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The impact of oxygen on the transcriptome of recombinant S. cerevisiae and P. pastoris - a comparative analysis.

Baumann K, Dato L, Graf AB, Frascotti G, Dragosits M, Porro D, Mattanovich D, Ferrer P, Branduardi P - BMC Genomics (2011)

Bottom Line: Further important differences were related to Fab production, which was not significantly affected by oxygen availability in S. cerevisiae, while a clear productivity increase had been previously reported for hypoxically grown P. pastoris.The effect of three different levels of oxygen availability on the physiology of P. pastoris and S. cerevisiae revealed a very distinct remodelling of the transcriptional program, leading to novel insights into the different adaptive responses of Crabtree negative and positive yeasts to oxygen availability.Moreover, the application of such comparative genomic studies to recombinant hosts grown in different environments might lead to the identification of key factors for efficient protein production.

View Article: PubMed Central - HTML - PubMed

Affiliation: Department of Chemical Engineering, Autonomous University of Barcelona, Spain.

ABSTRACT

Background: Saccharomyces cerevisiae and Pichia pastoris are two of the most relevant microbial eukaryotic platforms for the production of recombinant proteins. Their known genome sequences enabled several transcriptomic profiling studies under many different environmental conditions, thus mimicking not only perturbations and adaptations which occur in their natural surroundings, but also in industrial processes. Notably, the majority of such transcriptome analyses were performed using non-engineered strains.In this comparative study, the gene expression profiles of S. cerevisiae and P. pastoris, a Crabtree positive and Crabtree negative yeast, respectively, were analyzed for three different oxygenation conditions (normoxic, oxygen-limited and hypoxic) under recombinant protein producing conditions in chemostat cultivations.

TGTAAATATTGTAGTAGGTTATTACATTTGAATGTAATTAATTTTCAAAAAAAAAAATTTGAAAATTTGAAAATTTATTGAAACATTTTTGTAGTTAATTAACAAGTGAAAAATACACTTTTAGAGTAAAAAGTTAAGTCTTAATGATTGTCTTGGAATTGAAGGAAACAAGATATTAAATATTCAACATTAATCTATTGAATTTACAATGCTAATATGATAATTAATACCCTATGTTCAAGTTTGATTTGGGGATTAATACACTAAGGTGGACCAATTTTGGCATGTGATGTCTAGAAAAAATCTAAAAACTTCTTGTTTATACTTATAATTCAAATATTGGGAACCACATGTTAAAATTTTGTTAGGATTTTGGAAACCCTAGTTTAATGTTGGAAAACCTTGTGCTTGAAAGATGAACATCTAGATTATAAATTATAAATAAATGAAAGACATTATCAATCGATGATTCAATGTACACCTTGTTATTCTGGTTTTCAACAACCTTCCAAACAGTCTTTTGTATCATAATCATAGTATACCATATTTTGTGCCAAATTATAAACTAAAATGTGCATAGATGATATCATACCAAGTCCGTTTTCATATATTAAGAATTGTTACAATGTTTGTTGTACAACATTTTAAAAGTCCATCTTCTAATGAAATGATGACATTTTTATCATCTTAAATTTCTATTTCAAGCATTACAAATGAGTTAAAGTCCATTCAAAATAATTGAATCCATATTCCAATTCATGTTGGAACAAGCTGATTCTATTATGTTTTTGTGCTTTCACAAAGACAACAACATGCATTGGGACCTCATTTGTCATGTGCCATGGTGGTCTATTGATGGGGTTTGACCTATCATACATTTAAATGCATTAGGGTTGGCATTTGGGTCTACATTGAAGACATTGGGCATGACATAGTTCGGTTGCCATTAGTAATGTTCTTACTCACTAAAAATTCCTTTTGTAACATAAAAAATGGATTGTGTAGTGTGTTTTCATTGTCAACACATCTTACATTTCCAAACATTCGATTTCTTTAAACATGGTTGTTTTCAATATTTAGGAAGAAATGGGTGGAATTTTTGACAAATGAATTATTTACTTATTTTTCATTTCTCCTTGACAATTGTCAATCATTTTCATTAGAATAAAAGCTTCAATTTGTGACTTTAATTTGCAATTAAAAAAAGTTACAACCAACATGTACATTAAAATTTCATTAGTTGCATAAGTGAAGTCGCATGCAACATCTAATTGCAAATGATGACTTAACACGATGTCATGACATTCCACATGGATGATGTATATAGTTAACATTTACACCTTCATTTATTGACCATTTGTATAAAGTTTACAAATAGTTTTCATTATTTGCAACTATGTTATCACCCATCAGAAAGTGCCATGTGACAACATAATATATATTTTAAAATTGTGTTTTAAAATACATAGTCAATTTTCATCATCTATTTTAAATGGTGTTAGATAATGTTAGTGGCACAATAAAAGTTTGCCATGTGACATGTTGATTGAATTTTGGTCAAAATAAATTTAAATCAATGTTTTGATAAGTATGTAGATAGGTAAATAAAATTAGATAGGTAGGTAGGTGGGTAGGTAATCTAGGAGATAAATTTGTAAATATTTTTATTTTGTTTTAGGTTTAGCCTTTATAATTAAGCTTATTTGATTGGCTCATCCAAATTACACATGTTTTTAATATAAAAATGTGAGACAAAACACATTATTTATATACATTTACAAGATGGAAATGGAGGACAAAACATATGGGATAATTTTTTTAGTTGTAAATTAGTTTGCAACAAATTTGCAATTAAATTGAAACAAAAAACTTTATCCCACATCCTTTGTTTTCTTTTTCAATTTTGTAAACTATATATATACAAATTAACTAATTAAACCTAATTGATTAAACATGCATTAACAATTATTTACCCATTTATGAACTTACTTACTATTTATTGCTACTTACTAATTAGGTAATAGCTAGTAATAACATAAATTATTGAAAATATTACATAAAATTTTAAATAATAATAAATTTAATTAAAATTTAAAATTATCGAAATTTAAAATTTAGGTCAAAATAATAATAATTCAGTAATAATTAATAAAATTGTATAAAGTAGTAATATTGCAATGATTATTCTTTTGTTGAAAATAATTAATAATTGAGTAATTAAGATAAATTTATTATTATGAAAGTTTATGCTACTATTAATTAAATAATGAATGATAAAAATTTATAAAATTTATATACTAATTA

Results: The major differences in the transcriptomes of S. cerevisiae and P. pastoris were observed between hypoxic and normoxic conditions, where the availability of oxygen strongly affected ergosterol biosynthesis, central carbon metabolism and stress responses, particularly the unfolded protein response. Steady state conditions under low oxygen set-points seemed to perturb the transcriptome of S. cerevisiae to a much lesser extent than the one of P. pastoris, reflecting the major tolerance of the baker's yeast towards oxygen limitation, and a higher fermentative capacity. Further important differences were related to Fab production, which was not significantly affected by oxygen availability in S. cerevisiae, while a clear productivity increase had been previously reported for hypoxically grown P. pastoris.

Conclusions: The effect of three different levels of oxygen availability on the physiology of P. pastoris and S. cerevisiae revealed a very distinct remodelling of the transcriptional program, leading to novel insights into the different adaptive responses of Crabtree negative and positive yeasts to oxygen availability. Moreover, the application of such comparative genomic studies to recombinant hosts grown in different environments might lead to the identification of key factors for efficient protein production.

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Related in: MedlinePlus

GO group enrichment as determined by Fisher's exact test. Significantly enriched GO functional groups (computed with the Fisher's exact test with a p-value ≤ 0.05) are labeled in red (upregulated genes), green (downregulated genes) and orange (both up- and downregulated genes). Pairwise comparisons in S. cerevisiae (Sc) and P. pastoris (Pp) are abbreviated as in figure 1.